How Much Does Biden’s Spending Bill Actually Cost?
House Democrats passed a large bill on Friday that aims to curb climate change, fight poverty and invest in children, workers and families. How large? Probably about $2.2 trillion. But there’s a wide range of other estimates for the price tag, reflecting the difficulties in pinning a true “score” to a plan that has changed a lot over the past weeks and months.
Lawmakers, along with budget experts, haven’t settled on a headline number for the bill, which is now headed to the Senate after a Friday morning vote. That’s because they don’t agree on how to count up all the various programs that President Biden and his party have stuffed into it.
Some are using $1.7 trillion, which is the Congressional Budget Office’s estimate for the bill’s total “direct spending.” The estimate is a useful measure, but not a complete one, because it leaves out some tax benefits that cost the government money, including ones meant to fight climate change.
Some are putting the price tag at as much as $2.5 trillion, a calculation that includes changes to the state and local tax deduction, and which is, for accounting reasons, a bit misleading.
Mr. Biden and his aides have said the bill costs nothing, because, by White House math, it would not add to the deficit over the course of a decade. But $0 is neither an accurate nor a useful way to convey the size of a sweeping piece of legislation that would build affordable housing, provide paid leave to workers, reduce child care costs, establish universal prekindergarten, cut taxes for parents, seek to cut greenhouse gas emissions through a variety of measures and much more.
The simplest and best number to use when discussing the bill — and the one that is most consistent with the price tags that have been attached to earlier versions of it — is $2.2 trillion. That’s the total value of the new government spending programs in the legislation, plus the value of the new tax cuts it includes.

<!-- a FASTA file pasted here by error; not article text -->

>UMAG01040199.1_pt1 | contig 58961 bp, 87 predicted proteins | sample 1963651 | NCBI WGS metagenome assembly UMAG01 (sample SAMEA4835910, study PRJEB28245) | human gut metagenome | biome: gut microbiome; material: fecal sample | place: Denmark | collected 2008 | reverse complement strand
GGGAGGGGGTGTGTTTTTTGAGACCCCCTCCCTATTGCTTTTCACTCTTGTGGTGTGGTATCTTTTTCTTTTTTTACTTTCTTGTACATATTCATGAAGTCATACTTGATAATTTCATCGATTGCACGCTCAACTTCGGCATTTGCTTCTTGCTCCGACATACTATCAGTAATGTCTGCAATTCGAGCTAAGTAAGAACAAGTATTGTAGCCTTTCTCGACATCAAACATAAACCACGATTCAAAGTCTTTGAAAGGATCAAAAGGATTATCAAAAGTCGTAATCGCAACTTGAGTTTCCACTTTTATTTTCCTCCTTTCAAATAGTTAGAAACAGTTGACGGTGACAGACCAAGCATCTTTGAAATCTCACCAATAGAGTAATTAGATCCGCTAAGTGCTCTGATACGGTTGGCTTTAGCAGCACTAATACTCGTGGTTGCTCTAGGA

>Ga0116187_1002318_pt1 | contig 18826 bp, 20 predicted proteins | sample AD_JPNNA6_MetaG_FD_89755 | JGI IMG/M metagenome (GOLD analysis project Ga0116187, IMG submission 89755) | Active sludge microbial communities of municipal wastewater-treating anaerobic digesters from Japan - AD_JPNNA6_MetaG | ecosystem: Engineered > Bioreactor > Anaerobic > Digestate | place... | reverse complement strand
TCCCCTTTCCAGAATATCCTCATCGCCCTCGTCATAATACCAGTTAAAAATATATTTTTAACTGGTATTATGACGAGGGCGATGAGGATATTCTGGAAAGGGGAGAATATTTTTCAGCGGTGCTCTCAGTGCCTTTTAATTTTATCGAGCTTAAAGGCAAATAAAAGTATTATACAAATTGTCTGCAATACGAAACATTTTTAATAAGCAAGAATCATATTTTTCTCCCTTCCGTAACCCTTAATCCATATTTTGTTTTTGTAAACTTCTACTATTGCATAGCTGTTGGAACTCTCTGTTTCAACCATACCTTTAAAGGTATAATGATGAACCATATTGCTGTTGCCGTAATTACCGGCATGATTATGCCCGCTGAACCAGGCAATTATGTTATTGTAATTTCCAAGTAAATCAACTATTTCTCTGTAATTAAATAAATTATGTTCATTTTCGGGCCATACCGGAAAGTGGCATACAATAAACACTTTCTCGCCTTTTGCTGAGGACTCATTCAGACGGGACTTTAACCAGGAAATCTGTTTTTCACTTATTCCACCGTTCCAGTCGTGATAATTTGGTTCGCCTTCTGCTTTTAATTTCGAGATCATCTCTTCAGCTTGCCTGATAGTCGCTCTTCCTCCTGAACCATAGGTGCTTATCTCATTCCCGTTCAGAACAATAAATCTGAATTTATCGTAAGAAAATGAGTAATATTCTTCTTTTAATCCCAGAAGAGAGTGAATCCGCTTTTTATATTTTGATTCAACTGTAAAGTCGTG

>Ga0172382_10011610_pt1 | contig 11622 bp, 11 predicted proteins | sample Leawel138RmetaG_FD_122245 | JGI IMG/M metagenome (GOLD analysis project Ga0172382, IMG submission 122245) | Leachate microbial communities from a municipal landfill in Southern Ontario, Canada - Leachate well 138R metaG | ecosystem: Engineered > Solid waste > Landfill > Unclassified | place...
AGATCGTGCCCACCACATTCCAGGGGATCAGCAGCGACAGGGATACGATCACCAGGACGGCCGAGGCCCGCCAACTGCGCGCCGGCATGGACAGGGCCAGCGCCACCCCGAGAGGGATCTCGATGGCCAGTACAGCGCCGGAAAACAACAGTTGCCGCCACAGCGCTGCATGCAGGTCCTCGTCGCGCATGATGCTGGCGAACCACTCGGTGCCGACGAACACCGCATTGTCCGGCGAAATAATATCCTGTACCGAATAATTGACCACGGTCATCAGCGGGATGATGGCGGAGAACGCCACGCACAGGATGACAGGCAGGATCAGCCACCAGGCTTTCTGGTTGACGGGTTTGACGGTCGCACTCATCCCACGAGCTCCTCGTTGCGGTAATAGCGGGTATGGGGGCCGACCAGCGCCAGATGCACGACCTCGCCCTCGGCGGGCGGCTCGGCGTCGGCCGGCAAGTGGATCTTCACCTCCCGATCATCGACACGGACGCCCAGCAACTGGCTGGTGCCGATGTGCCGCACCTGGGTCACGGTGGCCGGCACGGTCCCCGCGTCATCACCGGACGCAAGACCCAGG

Is $2.2 trillion the new $1.85 trillion?
The New York Times had initially called the bill a $1.85 trillion package. That was a number Democrats attached to the “framework” for the legislation known as the Build Back Better Act that Mr. Biden announced late last month. But two things changed in recent days, causing us to recalculate.
First, House Democrats added several items to Mr. Biden’s framework, including a provision that would fund paid leave for workers. That made the package’s price tag bigger.
Then on Thursday, the nonpartisan C.B.O. released its official score of the bill. It’s an estimate of how much the spending programs and the tax cuts would cost the federal government, and how much money would be raised by the tax increases and spending cuts that Democrats are using as “pay-fors.” The C.B.O.’s estimates differed from the administration’s in some important ways.
When you add up the C.B.O. scores for all the spending and tax cuts in the bill — which is to say, all of the things Democrats say will benefit Americans — you get about $2.2 trillion.
How did the legislation grow to $2.2 trillion?
The short answer is: paid leave. That measure alone added more than $200 billion to the cost of the bill. A variety of other cost adjustments, like for the housing and immigration provisions in the plan as well as other spending additions, did the rest.
What about SALT?
This is a tricky one. The other big change from Mr. Biden’s framework in the House bill is a rejiggering of a limit on the deductions individuals can take on federal income tax forms for the state and local taxes they pay. It’s a measure that would largely help high earners in high-tax states like New Jersey and New York. But oddly enough, it doesn’t add to the bill’s official cost — mostly because the measure is an accounting move, meant to deliver more goodies to certain taxpayers in the short term while taking some benefits away later.